An Alabama ER nurse, Tammy Mathews, was working a late-night shift when an intoxicated and medicated patient grabbed her around the neck, choked her until she couldn’t breathe and spit in her face. She survived, MSNBC reported, but found that her employer wanted her to drop assault charges against her attacker. Then when she refused, she said officials fired her.
Accounts like these compel me to keep talking about violence directed at nurses.
While violent fatalities in the workplace are on the decline, healthcare workers remain at high risk of violent injuries. The Emergency Nurses Association (ENA) reports that “workplace violence (not exclusive to nursing) accounts for approximately 900 deaths and 1.7 million non-fatal assaults each year in the United States.” In 2004, half of non-fatal injuries to workers from assaults and violent acts occurred in healthcare settings, the Bureau of Labor Statistics (BLS) reported.
Among health care practitioners in 2009, 46% of all nonfatal assaults and violent acts requiring days away from work were committed against registered nurses. The patient's room is the most dangerous place for a nurse, with 82% of physical assaults occurring there. WOW !
The numbers convey urgency, but what is being done? In February 2011, the ENA launched the ENA Workplace Violence Toolkit to assist hospitals in managing violent patients in the emergency department. Similarly, the Occupational Safety and Health Administration (OSHA) recently issued a directive to provide policies for workplaces where violence is identified as a hazard. Inspections are done to bring attention to violent trends, based on previous reported incidents, and an institution’s response to violence is evaluated, and citations are issued accordingly. The goal is to have facilities establish workplace violence prevention programs that are enforced.
In healthcare facilities, OSHA also suggests enclosing nurses’ stations, installing deep service counters or bullet-resistant, shatter-proof glass, providing employee “safe rooms” for use during emergencies, and ensuring that all patient rooms have two exits. OSHA names many other preventative suggestions but each facility, based on its location, demographic and history of incidents, is responsible for creating its own plan for safety.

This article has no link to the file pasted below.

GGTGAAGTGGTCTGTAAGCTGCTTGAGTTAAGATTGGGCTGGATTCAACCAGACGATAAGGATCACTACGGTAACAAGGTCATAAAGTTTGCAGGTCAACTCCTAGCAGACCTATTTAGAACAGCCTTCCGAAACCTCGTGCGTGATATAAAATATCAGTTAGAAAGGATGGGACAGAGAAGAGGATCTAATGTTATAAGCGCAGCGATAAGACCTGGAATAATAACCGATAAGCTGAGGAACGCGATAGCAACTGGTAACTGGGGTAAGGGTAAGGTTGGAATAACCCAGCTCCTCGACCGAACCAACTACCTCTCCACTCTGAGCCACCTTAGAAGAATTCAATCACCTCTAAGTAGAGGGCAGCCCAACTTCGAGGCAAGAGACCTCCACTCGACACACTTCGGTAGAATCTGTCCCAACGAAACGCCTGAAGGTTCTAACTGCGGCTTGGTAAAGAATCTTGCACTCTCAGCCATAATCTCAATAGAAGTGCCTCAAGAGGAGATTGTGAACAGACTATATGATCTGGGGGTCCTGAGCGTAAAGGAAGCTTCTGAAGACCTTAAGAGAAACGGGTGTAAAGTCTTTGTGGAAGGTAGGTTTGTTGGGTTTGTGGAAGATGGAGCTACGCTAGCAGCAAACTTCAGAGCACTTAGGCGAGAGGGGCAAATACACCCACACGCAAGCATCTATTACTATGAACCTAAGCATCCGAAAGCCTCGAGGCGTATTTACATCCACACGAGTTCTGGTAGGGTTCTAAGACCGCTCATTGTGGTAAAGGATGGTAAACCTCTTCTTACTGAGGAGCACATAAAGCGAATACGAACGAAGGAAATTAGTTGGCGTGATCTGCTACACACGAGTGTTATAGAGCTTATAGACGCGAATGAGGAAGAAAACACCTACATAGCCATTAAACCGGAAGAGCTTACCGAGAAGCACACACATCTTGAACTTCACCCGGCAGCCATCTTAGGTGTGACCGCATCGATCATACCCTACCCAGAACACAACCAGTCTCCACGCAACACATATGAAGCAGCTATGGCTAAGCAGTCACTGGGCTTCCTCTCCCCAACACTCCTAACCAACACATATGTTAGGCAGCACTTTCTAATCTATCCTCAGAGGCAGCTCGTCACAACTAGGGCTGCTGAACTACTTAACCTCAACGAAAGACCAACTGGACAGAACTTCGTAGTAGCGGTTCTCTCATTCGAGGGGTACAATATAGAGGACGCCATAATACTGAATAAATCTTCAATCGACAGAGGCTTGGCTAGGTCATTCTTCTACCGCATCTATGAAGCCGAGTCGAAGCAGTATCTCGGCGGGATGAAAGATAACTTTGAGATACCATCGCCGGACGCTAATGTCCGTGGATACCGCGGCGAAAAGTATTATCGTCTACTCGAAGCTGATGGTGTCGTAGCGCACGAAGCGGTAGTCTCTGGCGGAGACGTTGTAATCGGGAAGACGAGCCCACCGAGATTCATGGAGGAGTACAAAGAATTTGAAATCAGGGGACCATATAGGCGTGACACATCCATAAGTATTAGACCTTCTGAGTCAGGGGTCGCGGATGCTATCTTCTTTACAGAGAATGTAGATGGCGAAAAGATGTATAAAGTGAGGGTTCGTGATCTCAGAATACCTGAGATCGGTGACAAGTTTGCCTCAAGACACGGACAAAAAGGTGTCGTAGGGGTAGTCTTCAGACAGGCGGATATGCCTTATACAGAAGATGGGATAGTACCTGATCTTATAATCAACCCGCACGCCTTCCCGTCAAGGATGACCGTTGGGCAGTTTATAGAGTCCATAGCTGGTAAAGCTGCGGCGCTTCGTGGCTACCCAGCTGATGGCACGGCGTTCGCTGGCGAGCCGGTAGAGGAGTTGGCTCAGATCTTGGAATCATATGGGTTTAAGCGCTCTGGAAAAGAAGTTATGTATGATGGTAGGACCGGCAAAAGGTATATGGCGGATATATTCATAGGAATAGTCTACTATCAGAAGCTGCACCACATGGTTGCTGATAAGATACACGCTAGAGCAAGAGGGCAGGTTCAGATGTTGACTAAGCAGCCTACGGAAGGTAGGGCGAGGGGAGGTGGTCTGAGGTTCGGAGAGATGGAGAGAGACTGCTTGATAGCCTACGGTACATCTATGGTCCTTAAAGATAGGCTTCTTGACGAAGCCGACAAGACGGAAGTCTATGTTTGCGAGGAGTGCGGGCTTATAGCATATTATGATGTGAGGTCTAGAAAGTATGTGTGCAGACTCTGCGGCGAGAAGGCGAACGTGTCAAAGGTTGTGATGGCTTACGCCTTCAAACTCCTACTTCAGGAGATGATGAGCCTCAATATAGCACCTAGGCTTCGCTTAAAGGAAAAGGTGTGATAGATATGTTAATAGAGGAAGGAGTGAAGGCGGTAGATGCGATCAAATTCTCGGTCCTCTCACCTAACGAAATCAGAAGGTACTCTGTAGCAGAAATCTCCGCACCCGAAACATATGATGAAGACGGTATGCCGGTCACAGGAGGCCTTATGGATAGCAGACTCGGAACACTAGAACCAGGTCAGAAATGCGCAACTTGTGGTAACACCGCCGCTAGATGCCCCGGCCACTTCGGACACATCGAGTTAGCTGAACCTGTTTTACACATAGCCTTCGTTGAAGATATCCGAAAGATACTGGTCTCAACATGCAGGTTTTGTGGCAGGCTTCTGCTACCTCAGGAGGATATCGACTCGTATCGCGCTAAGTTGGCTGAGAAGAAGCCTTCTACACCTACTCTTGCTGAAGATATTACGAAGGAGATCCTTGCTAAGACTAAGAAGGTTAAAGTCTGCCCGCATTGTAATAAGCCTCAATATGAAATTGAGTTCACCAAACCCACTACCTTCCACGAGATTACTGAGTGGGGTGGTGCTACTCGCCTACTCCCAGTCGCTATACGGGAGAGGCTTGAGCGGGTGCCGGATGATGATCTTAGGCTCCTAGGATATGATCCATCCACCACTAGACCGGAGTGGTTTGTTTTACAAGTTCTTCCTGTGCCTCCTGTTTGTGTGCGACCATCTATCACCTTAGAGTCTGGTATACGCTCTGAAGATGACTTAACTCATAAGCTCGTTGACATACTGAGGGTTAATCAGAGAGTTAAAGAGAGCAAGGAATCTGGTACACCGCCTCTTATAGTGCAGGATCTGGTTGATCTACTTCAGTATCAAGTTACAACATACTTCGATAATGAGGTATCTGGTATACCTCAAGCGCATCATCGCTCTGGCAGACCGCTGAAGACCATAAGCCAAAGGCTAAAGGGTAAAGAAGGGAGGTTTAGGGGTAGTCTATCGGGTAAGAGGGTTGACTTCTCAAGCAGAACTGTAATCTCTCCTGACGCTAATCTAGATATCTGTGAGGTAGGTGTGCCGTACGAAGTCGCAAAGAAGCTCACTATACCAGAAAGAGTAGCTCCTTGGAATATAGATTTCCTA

At my hospital, we have a seclusion room for patients who are violent on their arrival in the ER. We also have locks on all doors to limit access, and a 24-hour security presence in the department. But more aggressive safety measures have often been discussed at our staff meetings.
For example, our patient care rooms are currently separated by curtains, and lack a physical barrier if a patient encounter escalates. I have seen patients, jump through the curtains and swing from the curtains in a rage of fury and attempted elopement (an unannounced exit from the ER before being officially discharged). Our local police will respond for immediate backup if we call.
Other measures, such as strict visitor policies, comfortable waiting rooms that minimize stress, security escorts to employee cars, and teaching workers not to carry keys, pens or other items that can be used as weapons, cannot be overlooked.
But despite all the violence prevention programs, nurses are hesitant to report assault, the ENA’s report found. Sixty-six percent of nurses indicated they did not formally report physical violence and 86 percent did not file a formal report when verbally assaulted, although they often informally told another staff member.
Surprisingly, eight percent of those who experienced physical violence and 16.9 percent of those who were verballly abused did not notify anyone. Worse yet, the ENA reports, “in almost half (46.7 percent) of the cases of physical violence, no action was taken against the perpetrator. In nearly three-quarters (71.8 percent) of cases, nurses received no response from the hospital about the assault.”
Is safe patient care a thing of the past? Are nurses taught to accept or ignore some forms of violence as an occupational hazard? Do we honestly report every time a patient spits on us or make a derogatory comment?
Should a previously violent patient be free to walk into the ER on another date as a patient or visitor? How is your nursing unit secured?
With new laws governing many hospitals in many states, who is responsible to keep nurses safe? Does it continue to fall on the hospitals or employer or do local police need to be more involved in handling complaints? Should our first and last names be on our ID badges? Are security cameras used to help hold the perpetrator accountable? Keep the discussion going by posting your thoughts.